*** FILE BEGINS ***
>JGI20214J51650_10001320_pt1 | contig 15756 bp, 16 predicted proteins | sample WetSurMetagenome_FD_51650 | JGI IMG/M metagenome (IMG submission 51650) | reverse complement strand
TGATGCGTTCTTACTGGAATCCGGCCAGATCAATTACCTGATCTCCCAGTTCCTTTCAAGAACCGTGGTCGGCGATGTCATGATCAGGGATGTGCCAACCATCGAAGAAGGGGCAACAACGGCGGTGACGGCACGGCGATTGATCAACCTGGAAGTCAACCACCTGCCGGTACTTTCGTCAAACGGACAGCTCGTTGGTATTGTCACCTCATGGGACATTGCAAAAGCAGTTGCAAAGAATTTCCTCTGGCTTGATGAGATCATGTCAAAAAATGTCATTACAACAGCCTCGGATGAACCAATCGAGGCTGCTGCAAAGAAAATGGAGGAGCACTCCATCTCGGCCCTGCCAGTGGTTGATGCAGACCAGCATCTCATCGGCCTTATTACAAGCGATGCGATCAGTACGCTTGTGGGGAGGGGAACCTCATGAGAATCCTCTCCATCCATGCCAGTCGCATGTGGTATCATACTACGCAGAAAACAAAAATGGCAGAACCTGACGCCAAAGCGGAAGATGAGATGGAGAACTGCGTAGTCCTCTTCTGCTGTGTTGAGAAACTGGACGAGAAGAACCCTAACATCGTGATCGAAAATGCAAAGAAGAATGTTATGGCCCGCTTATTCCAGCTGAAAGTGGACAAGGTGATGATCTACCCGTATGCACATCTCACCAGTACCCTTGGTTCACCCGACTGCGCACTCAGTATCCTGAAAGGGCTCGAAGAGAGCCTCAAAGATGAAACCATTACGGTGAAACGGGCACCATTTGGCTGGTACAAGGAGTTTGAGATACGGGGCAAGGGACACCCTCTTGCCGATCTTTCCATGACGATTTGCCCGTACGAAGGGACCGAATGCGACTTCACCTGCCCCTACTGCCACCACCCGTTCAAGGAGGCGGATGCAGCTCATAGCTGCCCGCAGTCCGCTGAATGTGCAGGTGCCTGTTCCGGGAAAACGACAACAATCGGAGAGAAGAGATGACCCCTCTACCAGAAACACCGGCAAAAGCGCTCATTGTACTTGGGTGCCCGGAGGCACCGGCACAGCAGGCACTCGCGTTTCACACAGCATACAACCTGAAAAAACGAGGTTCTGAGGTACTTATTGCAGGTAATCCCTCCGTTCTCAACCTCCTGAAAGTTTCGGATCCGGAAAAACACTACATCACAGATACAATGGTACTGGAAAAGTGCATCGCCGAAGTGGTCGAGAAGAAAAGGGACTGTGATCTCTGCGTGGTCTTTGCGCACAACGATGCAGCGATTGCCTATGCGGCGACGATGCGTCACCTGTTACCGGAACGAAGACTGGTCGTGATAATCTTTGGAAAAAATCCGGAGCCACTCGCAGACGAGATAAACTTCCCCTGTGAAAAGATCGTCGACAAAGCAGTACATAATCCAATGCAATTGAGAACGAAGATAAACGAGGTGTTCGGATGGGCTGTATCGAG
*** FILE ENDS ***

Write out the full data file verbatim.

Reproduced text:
>JGI20214J51650_10001320_pt1 | contig 15756 bp, 16 predicted proteins | sample WetSurMetagenome_FD_51650 | JGI IMG/M metagenome (IMG submission 51650) | reverse complement strand
TGATGCGTTCTTACTGGAATCCGGCCAGATCAATTACCTGATCTCCCAGTTCCTTTCAAGAACCGTGGTCGGCGATGTCATGATCAGGGATGTGCCAACCATCGAAGAAGGGGCAACAACGGCGGTGACGGCACGGCGATTGATCAACCTGGAAGTCAACCACCTGCCGGTACTTTCGTCAAACGGACAGCTCGTTGGTATTGTCACCTCATGGGACATTGCAAAAGCAGTTGCAAAGAATTTCCTCTGGCTTGATGAGATCATGTCAAAAAATGTCATTACAACAGCCTCGGATGAACCAATCGAGGCTGCTGCAAAGAAAATGGAGGAGCACTCCATCTCGGCCCTGCCAGTGGTTGATGCAGACCAGCATCTCATCGGCCTTATTACAAGCGATGCGATCAGTACGCTTGTGGGGAGGGGAACCTCATGAGAATCCTCTCCATCCATGCCAGTCGCATGTGGTATCATACTACGCAGAAAACAAAAATGGCAGAACCTGACGCCAAAGCGGAAGATGAGATGGAGAACTGCGTAGTCCTCTTCTGCTGTGTTGAGAAACTGGACGAGAAGAACCCTAACATCGTGATCGAAAATGCAAAGAAGAATGTTATGGCCCGCTTATTCCAGCTGAAAGTGGACAAGGTGATGATCTACCCGTATGCACATCTCACCAGTACCCTTGGTTCACCCGACTGCGCACTCAGTATCCTGAAAGGGCTCGAAGAGAGCCTCAAAGATGAAACCATTACGGTGAAACGGGCACCATTTGGCTGGTACAAGGAGTTTGAGATACGGGGCAAGGGACACCCTCTTGCCGATCTTTCCATGACGATTTGCCCGTACGAAGGGACCGAATGCGACTTCACCTGCCCCTACTGCCACCACCCGTTCAAGGAGGCGGATGCAGCTCATAGCTGCCCGCAGTCCGCTGAATGTGCAGGTGCCTGTTCCGGGAAAACGACAACAATCGGAGAGAAGAGATGACCCCTCTACCAGAAACACCGGCAAAAGCGCTCATTGTACTTGGGTGCCCGGAGGCACCGGCACAGCAGGCACTCGCGTTTCACACAGCATACAACCTGAAAAAACGAGGTTCTGAGGTACTTATTGCAGGTAATCCCTCCGTTCTCAACCTCCTGAAAGTTTCGGATCCGGAAAAACACTACATCACAGATACAATGGTACTGGAAAAGTGCATCGCCGAAGTGGTCGAGAAGAAAAGGGACTGTGATCTCTGCGTGGTCTTTGCGCACAACGATGCAGCGATTGCCTATGCGGCGACGATGCGTCACCTGTTACCGGAACGAAGACTGGTCGTGATAATCTTTGGAAAAAATCCGGAGCCACTCGCAGACGAGATAAACTTCCCCTGTGAAAAGATCGTCGACAAAGCAGTACATAATCCAATGCAATTGAGAACGAAGATAAACGAGGTGTTCGGATGGGCTGTATCGAG